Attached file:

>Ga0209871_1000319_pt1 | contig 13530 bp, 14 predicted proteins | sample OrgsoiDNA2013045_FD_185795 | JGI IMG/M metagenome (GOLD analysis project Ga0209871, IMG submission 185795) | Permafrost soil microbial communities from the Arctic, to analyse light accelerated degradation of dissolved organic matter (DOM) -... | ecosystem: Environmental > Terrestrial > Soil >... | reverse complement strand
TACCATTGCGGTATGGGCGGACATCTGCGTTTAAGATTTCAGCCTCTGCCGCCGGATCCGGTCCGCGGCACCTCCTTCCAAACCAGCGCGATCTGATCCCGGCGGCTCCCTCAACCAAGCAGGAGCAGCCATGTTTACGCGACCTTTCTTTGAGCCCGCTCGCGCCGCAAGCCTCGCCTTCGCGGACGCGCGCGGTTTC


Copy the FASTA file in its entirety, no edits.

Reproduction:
>Ga0209871_1000319_pt1 | contig 13530 bp, 14 predicted proteins | sample OrgsoiDNA2013045_FD_185795 | JGI IMG/M metagenome (GOLD analysis project Ga0209871, IMG submission 185795) | Permafrost soil microbial communities from the Arctic, to analyse light accelerated degradation of dissolved organic matter (DOM) -... | ecosystem: Environmental > Terrestrial > Soil >... | reverse complement strand
TACCATTGCGGTATGGGCGGACATCTGCGTTTAAGATTTCAGCCTCTGCCGCCGGATCCGGTCCGCGGCACCTCCTTCCAAACCAGCGCGATCTGATCCCGGCGGCTCCCTCAACCAAGCAGGAGCAGCCATGTTTACGCGACCTTTCTTTGAGCCCGCTCGCGCCGCAAGCCTCGCCTTCGCGGACGCGCGCGGTTTC